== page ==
By John Crank, Rebecca Murray, Dawn Irlbeck, and Mark Sundermeier; Reviewed by Hugh J. Martin
The authors of Mission-Based Policing have developed an interesting approach to urban policing in high-crime areas. The counterinsurgency paradigm advanced by Lt. General David H. Petraeus and Lt. General James F. Amos is the impetus of their mission-based policing.
***** Mission-Based Policing. By John Crank, Rebecca Murray, Dawn Irlbeck, and Mark Sundermeier. CRC Press, www.crcpress.com 257 pages; $89.95.
The authors of Mission-Based Policing have developed an interesting approach to urban policing in high-crime areas, called “hot spots.” The counterinsurgency paradigm advanced by Lt. General David H. Petraeus and Lt. General James F. Amos is the impetus of their mission-based policing.
In Iraq and Afghanistan, our military has developed a counterinsurgency strategy of keeping troops in hot spots on a continuous basis. The previous strategy of clearing an area of insurgents, and then moving on proved to be ineffective and inefficient. Hence, this “raiding and withdrawing” dogma was generally discarded.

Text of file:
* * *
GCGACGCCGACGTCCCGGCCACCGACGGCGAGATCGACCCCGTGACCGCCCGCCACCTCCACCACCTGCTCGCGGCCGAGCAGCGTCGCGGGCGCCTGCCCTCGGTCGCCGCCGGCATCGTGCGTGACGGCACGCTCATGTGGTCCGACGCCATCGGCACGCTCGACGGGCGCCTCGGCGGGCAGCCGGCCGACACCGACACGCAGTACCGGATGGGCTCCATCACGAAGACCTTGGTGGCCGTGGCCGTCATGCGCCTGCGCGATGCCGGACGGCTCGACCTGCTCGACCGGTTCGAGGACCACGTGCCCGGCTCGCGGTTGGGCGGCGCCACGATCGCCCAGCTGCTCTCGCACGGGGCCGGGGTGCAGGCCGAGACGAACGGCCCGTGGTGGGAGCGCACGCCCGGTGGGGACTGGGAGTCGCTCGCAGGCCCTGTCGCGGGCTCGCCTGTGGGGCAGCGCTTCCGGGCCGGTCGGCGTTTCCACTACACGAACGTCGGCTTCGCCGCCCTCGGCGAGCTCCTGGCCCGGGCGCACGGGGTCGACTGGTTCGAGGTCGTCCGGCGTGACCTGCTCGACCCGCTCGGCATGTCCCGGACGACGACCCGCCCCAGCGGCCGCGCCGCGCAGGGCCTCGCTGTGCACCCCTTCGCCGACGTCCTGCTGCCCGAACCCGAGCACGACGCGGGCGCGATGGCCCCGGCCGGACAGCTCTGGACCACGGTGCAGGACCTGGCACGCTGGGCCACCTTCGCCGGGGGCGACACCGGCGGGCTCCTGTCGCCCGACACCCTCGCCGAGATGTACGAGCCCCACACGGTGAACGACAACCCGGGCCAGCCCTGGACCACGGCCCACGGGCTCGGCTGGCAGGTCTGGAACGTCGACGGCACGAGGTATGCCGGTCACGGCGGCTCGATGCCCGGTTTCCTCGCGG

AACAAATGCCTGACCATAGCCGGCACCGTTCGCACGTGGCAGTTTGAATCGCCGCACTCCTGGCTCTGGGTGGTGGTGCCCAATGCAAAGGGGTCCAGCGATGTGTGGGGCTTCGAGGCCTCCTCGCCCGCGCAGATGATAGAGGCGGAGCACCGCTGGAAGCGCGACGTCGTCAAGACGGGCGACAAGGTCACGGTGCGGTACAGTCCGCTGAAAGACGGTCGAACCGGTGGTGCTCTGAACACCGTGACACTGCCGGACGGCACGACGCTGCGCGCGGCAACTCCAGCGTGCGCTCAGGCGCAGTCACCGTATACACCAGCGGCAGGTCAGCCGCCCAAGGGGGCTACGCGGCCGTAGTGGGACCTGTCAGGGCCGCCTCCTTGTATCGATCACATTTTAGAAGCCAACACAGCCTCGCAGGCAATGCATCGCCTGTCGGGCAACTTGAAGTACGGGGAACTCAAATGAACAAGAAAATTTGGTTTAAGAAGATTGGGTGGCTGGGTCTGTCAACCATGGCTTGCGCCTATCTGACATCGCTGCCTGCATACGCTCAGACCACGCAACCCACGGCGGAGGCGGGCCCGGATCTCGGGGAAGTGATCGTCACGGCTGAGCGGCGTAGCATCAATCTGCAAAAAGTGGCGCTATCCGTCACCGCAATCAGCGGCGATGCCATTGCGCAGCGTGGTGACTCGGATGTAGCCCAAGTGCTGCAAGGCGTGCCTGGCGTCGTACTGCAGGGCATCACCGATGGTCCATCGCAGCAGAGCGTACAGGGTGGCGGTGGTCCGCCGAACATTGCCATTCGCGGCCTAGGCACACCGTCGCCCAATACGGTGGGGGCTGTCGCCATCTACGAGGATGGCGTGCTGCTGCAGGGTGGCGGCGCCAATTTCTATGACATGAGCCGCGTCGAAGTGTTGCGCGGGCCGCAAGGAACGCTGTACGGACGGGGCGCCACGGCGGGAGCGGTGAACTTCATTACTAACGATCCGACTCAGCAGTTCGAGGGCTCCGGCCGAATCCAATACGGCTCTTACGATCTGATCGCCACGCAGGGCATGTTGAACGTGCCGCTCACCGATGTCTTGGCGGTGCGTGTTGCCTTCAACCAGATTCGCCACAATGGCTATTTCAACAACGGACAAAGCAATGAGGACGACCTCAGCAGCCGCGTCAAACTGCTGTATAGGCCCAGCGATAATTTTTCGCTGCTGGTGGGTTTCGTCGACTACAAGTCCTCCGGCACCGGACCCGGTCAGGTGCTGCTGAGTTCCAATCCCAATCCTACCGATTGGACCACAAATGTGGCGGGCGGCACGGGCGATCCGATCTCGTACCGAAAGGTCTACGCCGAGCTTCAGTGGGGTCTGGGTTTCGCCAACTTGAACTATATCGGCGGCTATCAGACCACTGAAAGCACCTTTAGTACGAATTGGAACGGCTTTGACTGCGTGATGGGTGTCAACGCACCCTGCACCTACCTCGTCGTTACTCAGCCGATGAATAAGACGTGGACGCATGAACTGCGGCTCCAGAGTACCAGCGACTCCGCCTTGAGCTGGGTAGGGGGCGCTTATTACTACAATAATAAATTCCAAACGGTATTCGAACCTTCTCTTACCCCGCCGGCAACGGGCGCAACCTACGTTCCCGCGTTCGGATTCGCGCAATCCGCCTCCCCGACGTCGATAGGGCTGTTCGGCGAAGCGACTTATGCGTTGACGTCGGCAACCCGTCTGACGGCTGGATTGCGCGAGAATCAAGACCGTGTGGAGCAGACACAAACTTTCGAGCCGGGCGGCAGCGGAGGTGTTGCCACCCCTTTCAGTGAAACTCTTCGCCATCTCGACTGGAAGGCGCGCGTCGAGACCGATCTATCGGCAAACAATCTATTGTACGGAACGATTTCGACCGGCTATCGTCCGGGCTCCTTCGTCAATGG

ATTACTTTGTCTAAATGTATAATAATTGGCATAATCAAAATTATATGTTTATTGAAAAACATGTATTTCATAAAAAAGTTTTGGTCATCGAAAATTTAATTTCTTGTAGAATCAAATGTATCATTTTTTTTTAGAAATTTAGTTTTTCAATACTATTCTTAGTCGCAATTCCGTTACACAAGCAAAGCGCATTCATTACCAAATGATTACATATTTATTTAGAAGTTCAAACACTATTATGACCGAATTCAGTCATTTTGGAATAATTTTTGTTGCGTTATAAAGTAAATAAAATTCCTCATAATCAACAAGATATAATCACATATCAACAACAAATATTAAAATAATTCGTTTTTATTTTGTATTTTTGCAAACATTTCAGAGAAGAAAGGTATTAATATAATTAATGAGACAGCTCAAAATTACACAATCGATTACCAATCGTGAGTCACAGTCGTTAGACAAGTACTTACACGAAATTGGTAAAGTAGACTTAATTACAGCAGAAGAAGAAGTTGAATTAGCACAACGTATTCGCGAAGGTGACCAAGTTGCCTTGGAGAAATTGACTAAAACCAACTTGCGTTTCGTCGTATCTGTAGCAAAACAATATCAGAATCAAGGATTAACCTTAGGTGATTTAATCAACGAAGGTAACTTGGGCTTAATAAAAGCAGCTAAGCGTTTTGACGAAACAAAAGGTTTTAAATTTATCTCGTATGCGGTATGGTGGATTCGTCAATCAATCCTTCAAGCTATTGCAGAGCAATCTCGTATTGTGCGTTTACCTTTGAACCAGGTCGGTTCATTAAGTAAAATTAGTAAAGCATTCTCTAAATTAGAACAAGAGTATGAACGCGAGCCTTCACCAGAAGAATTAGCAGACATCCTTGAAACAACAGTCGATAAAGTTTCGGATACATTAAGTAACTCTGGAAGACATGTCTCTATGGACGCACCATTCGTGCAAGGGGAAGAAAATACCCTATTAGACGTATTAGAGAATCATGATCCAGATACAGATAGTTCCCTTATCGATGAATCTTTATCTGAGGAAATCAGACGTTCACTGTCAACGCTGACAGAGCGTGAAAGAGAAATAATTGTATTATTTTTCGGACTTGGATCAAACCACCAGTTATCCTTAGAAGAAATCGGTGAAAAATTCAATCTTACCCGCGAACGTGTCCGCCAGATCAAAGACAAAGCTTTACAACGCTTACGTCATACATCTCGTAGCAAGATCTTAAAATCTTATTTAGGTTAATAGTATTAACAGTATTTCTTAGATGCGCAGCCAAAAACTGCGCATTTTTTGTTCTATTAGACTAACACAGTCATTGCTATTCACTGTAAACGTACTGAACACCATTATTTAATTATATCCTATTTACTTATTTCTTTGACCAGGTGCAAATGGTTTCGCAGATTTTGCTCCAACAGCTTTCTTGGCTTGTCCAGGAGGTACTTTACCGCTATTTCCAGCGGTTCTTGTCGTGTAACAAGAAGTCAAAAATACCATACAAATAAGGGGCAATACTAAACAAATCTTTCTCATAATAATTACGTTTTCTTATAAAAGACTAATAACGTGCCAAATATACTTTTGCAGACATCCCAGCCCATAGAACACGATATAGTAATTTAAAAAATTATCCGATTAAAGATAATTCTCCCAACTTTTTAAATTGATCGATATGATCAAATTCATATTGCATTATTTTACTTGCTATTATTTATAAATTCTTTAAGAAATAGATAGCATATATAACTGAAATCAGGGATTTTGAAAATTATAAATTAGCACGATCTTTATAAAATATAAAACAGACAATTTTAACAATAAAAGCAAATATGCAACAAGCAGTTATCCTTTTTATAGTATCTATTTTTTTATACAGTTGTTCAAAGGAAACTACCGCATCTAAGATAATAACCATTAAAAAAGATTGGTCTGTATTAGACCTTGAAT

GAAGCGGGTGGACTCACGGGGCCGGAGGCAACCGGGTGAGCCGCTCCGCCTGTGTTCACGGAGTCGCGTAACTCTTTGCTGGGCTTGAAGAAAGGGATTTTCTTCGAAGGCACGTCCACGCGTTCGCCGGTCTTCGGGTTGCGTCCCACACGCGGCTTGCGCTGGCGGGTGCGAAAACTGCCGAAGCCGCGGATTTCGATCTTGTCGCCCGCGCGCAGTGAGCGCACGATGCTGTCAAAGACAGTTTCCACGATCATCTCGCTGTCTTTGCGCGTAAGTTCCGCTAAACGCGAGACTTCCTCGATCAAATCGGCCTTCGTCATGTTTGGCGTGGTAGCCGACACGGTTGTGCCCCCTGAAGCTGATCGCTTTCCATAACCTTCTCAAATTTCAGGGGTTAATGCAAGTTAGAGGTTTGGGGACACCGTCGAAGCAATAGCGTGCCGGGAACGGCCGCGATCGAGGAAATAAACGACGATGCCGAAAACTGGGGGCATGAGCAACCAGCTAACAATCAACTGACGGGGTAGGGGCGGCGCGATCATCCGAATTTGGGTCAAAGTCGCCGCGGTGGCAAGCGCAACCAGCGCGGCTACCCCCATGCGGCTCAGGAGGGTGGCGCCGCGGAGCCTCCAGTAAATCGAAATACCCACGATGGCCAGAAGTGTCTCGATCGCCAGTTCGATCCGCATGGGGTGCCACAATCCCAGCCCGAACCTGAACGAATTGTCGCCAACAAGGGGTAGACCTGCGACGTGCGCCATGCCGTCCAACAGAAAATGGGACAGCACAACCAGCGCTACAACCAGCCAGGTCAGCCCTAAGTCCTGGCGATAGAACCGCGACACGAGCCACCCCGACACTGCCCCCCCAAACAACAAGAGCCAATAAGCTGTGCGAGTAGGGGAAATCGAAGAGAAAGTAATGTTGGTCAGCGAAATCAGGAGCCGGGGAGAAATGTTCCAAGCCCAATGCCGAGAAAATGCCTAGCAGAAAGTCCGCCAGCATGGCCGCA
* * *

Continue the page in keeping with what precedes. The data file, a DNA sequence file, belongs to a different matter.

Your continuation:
The goal of mission-based policing is to end crime in hot spots by maintaining a continuing police presence with the concomitance of combining police resources to eradicate the environmental factors that contribute to serious criminal activity. The authors argue rather convincingly that a raiding or swarming strategy in hot spots is not an effective strategy for ending crime as these operations yield only fleeting successes.
Interestingly, the authors of Mission-Based Policing seem to believe that the contrivance of arrest is not central to their theory of “ending crime” in the hot spots and should only be used as a “last resort.” Their notion of ending crime in high-crime areas is to lower the rate of significant criminal activity to match that which exists in the other parts of a given city.
This tome will likely generate a degree of interest in academia as well as contribute substantially to the ongoing conversation on crime-control strategies in urban areas. Realistically, however, the possibility of implementing mission-based policing, as described by the authors, remains rather remote, given the cost.
Reviewer: Hugh J. Martin is a retired director of public safety/chief of police from Wisconsin who currently works in the field of campus security. He is a graduate of the FBI National Academy. He holds graduate degrees from Loyola University and the University of Wisconsin, and he is a member of ASIS International.